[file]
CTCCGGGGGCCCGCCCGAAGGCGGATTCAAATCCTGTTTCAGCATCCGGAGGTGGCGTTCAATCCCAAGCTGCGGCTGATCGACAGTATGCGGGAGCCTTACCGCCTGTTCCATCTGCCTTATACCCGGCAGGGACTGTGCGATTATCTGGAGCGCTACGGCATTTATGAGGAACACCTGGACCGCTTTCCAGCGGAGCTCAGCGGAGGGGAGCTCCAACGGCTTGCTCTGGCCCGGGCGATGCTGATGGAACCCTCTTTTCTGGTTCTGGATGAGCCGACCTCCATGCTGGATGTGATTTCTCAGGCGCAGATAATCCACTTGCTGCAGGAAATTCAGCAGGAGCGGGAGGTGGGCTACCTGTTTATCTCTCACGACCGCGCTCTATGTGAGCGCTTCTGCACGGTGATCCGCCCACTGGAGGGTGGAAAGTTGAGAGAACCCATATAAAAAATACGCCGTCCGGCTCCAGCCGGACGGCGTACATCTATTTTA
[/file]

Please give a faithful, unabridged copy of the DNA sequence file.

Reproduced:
CTCCGGGGGCCCGCCCGAAGGCGGATTCAAATCCTGTTTCAGCATCCGGAGGTGGCGTTCAATCCCAAGCTGCGGCTGATCGACAGTATGCGGGAGCCTTACCGCCTGTTCCATCTGCCTTATACCCGGCAGGGACTGTGCGATTATCTGGAGCGCTACGGCATTTATGAGGAACACCTGGACCGCTTTCCAGCGGAGCTCAGCGGAGGGGAGCTCCAACGGCTTGCTCTGGCCCGGGCGATGCTGATGGAACCCTCTTTTCTGGTTCTGGATGAGCCGACCTCCATGCTGGATGTGATTTCTCAGGCGCAGATAATCCACTTGCTGCAGGAAATTCAGCAGGAGCGGGAGGTGGGCTACCTGTTTATCTCTCACGACCGCGCTCTATGTGAGCGCTTCTGCACGGTGATCCGCCCACTGGAGGGTGGAAAGTTGAGAGAACCCATATAAAAAATACGCCGTCCGGCTCCAGCCGGACGGCGTACATCTATTTTA